New World Symphony to get a New York state of mind this weekend
The contemporary music scene of New York comes to Miami Beach this weekend, as the New World Symphony adds an electric guitar to its roster for a performance of works by three of the city’s most prominent living composers.
Contemporary classical music can be a tough sell, a reality reflected in the $15 general admission price for this concert, as opposed to the $33-$78 tickets for the following week that includes Tchaikovsky’s Symphony No. 6.
But the composers to be heard Saturday at the Lincoln Theatre, have all worked hard to produce works that engage audiences. They are all leaders – and two are founders – of New York’s renowned Bang on a Can collective, which puts on festivals that blend classical, rock, world music and jazz.
Members of Bang on a Can – while giving away nothing in terms of musical complexity or sophistication – have tried from the start to attract a broad audience, having no interest in the sort of contempt for the public displayed by some composers of the 20th century.
“I think we went through a period of music in the 60s where the point of a piece of music was for the composer to show how much smarter he was than the audience,” said David Lang, a founder of Bang on a Can, whose Pierced will be performed Saturday. “And there was a lot of good music written. But we live in a different world. This is not that kind of music.
“We all grew up – all three of us – playing in rock bands. We all have an incredible love and commitment to music. But we all get the view from rock bands that music should be about energy and music should be about a community of people experiencing that energy together.”
All three composers will speak at the concert. Lang, who won the 2008 Pulitzer Prize for Music for his work The Little Match Girl, composed Pierced for the violin, piano and percussion ensemble Real Quiet, which will perform it Saturday. He wrote the work as a quasi-concerto, or even an anti-concerto.
Where the standard 19th- entury concerto treated the soloist as a heroic protagonist in opposition to the group, his work lets the solo ensemble and the orchestra each take their own paths, although each needs the other for its harmonies to make sense. “It’s pretty challenging,” Lang said. “There are a lot of notes, a lot of complicated rhythms.”
The biggest work on the program is a 30-minute film symphony called Gotham, an exploration of New York City, by Michael Gordon, another co-founder of Bang on a Can. Gordon grew up in Miami Beach. He attended Miami Beach Senior High School and breathed the excitement of contemporary music by poking through the new music bin at Spec’s Records in Coral Gables. “I really liked Led Zeppelin, but Stravinsky was a lot better,” he said. His 94-year old father still lives in Miami Beach, where Gordon said he “drives, shops and plays duplicate bridge.” But Gordon left Miami Beach at 17, now lives in the lower Manhattan neighborhood of Tribeca and composed the work to be heard Saturday for his adopted city.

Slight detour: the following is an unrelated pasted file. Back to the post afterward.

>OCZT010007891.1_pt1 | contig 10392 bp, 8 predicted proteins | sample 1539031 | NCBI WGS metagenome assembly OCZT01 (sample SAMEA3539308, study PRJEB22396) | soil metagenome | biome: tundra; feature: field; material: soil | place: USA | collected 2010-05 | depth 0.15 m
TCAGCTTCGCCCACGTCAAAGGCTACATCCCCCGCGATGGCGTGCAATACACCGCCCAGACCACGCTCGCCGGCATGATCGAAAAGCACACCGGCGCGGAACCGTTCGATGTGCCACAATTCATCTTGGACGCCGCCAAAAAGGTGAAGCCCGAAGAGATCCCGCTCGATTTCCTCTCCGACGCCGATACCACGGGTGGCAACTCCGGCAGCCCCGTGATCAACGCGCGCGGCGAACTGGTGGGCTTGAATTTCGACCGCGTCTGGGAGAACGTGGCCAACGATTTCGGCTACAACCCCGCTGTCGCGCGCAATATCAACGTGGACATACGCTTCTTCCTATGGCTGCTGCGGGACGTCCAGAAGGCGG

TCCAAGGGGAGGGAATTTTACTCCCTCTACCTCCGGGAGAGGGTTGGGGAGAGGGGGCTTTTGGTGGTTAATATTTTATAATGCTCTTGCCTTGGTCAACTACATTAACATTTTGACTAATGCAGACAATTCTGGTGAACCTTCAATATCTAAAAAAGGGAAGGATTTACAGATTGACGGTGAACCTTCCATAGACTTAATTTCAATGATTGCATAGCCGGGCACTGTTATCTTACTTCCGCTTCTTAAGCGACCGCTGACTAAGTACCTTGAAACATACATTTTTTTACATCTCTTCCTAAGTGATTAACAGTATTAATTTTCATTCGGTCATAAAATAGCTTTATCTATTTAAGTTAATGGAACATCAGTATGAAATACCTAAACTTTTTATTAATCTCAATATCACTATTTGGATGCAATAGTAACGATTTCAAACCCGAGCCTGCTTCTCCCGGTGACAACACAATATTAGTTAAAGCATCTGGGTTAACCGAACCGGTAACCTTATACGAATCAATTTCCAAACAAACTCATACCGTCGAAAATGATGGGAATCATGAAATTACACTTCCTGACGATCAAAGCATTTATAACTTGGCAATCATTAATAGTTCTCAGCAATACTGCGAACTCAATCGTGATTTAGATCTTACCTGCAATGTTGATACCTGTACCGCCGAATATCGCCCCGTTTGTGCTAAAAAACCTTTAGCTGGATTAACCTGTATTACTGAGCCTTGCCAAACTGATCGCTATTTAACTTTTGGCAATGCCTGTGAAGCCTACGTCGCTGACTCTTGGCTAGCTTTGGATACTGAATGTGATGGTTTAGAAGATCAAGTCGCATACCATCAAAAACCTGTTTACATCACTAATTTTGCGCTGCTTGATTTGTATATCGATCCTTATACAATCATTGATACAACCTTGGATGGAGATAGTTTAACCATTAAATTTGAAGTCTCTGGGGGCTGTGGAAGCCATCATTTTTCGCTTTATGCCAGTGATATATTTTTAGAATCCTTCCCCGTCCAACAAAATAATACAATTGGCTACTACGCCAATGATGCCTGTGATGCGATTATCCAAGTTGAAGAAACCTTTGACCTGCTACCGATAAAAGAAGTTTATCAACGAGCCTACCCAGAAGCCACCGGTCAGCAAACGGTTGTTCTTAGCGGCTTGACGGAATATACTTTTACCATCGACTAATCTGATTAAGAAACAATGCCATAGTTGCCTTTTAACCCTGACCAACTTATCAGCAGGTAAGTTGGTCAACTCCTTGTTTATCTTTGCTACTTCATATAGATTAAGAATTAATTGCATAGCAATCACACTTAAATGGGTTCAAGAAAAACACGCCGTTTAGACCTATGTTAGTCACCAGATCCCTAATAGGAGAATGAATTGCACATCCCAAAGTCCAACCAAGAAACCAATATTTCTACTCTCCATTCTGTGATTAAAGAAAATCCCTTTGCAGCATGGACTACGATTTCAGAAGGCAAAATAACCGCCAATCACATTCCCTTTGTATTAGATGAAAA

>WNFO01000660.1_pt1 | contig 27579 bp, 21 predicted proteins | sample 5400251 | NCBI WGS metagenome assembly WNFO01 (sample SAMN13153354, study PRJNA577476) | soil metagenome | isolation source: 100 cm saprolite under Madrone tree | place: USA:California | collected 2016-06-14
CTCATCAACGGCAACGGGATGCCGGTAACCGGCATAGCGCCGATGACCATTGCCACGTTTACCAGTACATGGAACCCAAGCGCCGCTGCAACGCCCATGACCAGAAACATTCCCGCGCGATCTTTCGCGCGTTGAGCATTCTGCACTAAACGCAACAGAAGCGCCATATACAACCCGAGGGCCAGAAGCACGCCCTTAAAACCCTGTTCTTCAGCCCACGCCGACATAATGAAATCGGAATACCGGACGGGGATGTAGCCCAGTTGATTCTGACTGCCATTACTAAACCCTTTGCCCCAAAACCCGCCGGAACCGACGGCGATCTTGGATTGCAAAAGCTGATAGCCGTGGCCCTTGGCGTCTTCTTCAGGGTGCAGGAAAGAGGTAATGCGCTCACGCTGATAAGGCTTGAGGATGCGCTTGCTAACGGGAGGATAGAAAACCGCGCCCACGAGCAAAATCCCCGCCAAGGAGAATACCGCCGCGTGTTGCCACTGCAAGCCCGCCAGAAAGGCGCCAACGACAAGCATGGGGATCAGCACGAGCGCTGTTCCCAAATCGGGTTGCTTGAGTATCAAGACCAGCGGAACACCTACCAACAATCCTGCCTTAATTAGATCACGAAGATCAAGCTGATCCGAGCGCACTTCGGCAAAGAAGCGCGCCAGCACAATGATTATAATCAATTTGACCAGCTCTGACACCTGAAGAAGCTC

Gotham is performed along with filmed still and video images of New York by the film maker Bill Morrison, although the music was composed before the film. The three-movement work, which uses an orchestra, piano, electric guitar and electric bass, will accompany images – some vintage, some deteriorated – that show the history, energy and endless change and reinvention of the city.
The opening scene shows sheep grazing in a meadow, then the camera pulls back to reveal the buildings surrounding this scene in Central Park. The middle section portrays the city’s energy. “It has great sequences of fast-moving, big-city shots,” Gordon said. “It has an incredible shot of an elevator at a construction site going down 80 or 90 floors.” The last movement is a canon – “almost like a tornado” – with somber images included ones of the former site of the World Trade Center.
The contemporary experience of jet travel inspired the third work on the program, Evan Ziporyn’s War Chant. He put together two contrasting musical styles, the spiky, modernistic tone of the composer Iannis Xenakis and the genial, relaxed style of the Mexican composer Juan Garcia Esquivel, to bring out the menace and weirdness beneath the surface of air travel, particularly in the post-9/11 world. One style brings out the reassuring chimes, announcements and routine of the passenger cabin, while the other shows the terrifying industrial power that transports the passenger (usually) safely across the sky.
Jeffrey Milarsky, who will conduct the performance, is a contemporary music specialist on the faculty of Juilliard and Columbia University. He described the concert as a rare opportunity to hear three prominent composers at once with full orchestra.
“You’re getting a chance to hear three sort of forces of nature and see what’s been going on in New York for years,” he said. “Bang on a Can is not a specific style. They break the mold of tradition. Their quest for innovation is something you hear. It might be different listening, but it will be exciting listening. I think it’s going to be edgy, exciting and quite beautiful.”
Although the works to be performed Saturday are sophisticated, energetic and decidedly contemporary. they are also meant to be accessible, capable of engaging people who appreciate Bach, Schubert and Prokofiev. “You have to make the audience realize that it’s participating in the decisions about what the future is,” Lang said. “It’s not the future if people don’t like it.”
The New World Symphony performs New York State of Mind: Sounds of the Times on Saturday at 7:30 p.m. at the Lincoln Theatre. Call 305-673-3331 or go to www.nws.edu.
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Tue Nov 3, 2009
at 9:54 pm